That’s why the success of OpenSciEd is not only about the curriculum itself.  It often comes down to the level of implementation that will determine how well the new curriculum will perform.  This is something that many schools get wrong as they get carried away with a shiny new NGSS-aligned tool, but don’t pay enough attention to the implementation phase to actually reap the rewards.

The Non-Negotiables of Successful Curriculum Implementation

Successful implementation of the OpenSciEd curriculum depends on these five pillars:

    • Buy-in From Management. Getting this right requires everyone involved to be on the same page and to be equally invested in making the paradigm shift necessary to make OpenSciEd work.  Without this, you’re always going to be working across purposes.
    • Training for Managers and Teachers. As with anything new, it’s crucial that you manage the change carefully and provide the necessary training and support for your teachers so that they can effectively operate with the new curriculum.
    • Anticipate Obstacles and Prepare For Them. Largescale curriculum change is going to bring about many challenges along the way and if you can learn from those who have tried it in the past and anticipate these concerns, you can be proactive in solving them – resulting in a much smoother experience.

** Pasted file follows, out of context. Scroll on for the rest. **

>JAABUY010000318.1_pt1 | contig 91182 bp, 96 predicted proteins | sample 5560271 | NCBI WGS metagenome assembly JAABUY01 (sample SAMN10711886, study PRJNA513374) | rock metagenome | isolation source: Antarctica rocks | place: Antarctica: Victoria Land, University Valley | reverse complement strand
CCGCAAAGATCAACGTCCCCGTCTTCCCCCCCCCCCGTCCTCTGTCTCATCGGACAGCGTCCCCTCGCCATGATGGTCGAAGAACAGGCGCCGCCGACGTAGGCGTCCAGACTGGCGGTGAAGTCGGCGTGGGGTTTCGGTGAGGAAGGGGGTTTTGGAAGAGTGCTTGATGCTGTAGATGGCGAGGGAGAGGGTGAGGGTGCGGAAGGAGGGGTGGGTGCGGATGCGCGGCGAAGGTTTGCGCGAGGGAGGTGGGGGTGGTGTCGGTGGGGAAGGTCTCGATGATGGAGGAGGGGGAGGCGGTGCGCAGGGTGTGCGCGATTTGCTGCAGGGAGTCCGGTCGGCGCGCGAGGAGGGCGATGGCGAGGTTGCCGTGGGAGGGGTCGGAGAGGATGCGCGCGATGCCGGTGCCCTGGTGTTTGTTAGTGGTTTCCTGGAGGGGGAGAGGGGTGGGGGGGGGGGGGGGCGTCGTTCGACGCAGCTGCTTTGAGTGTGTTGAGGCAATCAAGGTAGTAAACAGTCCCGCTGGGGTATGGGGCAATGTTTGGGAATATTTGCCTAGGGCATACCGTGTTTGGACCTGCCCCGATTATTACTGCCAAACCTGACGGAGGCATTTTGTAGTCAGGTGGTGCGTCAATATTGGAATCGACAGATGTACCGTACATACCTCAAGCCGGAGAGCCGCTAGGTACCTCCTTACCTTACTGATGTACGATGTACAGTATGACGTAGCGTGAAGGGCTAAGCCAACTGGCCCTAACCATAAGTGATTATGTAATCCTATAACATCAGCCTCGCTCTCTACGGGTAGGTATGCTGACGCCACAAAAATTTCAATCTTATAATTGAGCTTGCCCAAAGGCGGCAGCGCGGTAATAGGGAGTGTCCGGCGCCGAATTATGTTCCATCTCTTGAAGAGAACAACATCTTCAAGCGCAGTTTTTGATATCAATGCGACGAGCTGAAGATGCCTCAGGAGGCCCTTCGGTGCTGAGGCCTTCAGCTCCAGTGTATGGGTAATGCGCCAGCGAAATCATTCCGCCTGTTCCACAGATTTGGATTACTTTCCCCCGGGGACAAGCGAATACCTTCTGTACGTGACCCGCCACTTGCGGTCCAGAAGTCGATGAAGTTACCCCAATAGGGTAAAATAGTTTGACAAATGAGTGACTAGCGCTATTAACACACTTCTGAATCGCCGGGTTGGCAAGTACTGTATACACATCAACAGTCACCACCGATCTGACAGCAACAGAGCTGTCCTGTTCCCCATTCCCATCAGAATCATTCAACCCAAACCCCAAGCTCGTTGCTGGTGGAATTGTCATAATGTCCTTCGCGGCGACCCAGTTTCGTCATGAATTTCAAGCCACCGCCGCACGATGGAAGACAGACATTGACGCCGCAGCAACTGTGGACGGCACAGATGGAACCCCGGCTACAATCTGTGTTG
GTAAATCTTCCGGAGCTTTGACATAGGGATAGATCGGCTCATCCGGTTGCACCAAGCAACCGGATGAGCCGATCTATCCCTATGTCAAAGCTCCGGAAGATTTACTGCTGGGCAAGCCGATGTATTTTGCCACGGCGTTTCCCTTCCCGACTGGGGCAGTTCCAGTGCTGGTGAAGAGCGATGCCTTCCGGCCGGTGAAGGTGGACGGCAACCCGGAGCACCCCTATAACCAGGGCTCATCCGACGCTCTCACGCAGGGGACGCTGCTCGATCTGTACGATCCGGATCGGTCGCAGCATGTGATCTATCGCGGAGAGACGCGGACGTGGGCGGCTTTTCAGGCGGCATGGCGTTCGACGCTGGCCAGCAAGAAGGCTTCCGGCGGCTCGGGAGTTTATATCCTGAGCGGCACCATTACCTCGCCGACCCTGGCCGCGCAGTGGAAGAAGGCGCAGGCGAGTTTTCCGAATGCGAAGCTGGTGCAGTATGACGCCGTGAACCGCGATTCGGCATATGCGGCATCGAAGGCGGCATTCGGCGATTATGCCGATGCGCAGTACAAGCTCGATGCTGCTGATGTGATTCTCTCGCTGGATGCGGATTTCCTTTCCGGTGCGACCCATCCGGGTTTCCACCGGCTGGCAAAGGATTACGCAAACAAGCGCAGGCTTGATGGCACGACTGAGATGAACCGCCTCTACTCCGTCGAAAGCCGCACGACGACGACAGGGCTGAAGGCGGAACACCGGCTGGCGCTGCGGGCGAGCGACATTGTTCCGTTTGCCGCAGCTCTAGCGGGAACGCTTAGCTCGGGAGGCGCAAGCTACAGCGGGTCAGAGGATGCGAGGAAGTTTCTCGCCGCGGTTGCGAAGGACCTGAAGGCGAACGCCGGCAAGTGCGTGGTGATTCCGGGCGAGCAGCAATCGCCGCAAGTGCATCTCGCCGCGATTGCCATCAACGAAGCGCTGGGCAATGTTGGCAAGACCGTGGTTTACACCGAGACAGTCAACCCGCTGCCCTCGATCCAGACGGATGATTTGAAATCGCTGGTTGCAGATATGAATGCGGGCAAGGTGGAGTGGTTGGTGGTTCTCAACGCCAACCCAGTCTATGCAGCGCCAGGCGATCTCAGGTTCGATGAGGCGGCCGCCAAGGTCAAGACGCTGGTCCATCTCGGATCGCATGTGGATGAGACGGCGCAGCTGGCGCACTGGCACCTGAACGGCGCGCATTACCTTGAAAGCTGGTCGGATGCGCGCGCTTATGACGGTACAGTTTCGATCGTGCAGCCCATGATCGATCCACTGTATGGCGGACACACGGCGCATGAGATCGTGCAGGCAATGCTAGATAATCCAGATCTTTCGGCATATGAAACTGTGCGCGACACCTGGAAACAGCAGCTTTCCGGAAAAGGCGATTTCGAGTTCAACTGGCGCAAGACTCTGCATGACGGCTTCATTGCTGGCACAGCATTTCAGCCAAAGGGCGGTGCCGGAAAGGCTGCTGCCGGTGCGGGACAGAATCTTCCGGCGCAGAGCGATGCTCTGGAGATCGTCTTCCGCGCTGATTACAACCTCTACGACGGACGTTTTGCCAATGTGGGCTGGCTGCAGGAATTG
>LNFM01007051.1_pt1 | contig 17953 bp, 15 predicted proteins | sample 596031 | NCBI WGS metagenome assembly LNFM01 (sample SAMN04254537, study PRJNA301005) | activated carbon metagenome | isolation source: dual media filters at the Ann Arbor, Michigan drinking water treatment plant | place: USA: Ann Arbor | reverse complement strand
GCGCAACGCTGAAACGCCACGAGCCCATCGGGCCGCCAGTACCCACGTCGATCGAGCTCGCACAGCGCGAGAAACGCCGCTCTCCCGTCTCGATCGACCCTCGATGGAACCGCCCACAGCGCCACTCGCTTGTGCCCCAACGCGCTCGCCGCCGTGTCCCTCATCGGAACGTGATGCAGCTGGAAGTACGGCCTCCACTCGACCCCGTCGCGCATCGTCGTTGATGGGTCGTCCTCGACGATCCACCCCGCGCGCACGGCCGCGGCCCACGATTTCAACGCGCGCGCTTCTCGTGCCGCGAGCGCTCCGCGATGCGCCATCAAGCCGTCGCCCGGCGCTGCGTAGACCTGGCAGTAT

• Clarify roles and responsibilities. Managing this shift should not be left to chance, and ideally, you should delegate specific roles and responsibilities to individual people who are accountable for those results.  This helps to ensure that the project continues to move forward and that there are real stakes that encourage better alignment.
    • Adapt and Refine. Every school is unique and you can’t expect to simply import a new curriculum and be off to the races.  It’s going to take adaptation and refinement to craft a system that works for you in your unique circumstances, using what works and discarding the rest.  This is always a work in progress and never something that gets ‘finished’.

These are just a few of the key components that came out of research from Instruction Partners.  But if you can get just these five components right, then you’re well on your way to a successful implementation of OpenSciEd and its most important principles.

 

OpenSciEd Implementation Partners

There are several organizations that are official certified partners of OpenSciEd and who can assist you with implementing the curriculum in the most efficient and effective way possible.  These range across materials distributors, professional learning, and digital tools that can help you track your progress.

Here are five leading OpenSciEd partners:

These providers can be important partners in transforming the promise of OpenSciEd into real results on the ground.  It takes much more than a good, NGSS-aligned curriculum to create transformative science education.  It also requires exceptional implementation if you are to leverage this phenomenal initiative.

If you’d like to learn more about Activate Learning’s OpenSciEd offerings, you can check out our website here.  We also have a newsletter that will help you stay on top of the latest developments in the industry, and you can subscribe to that here.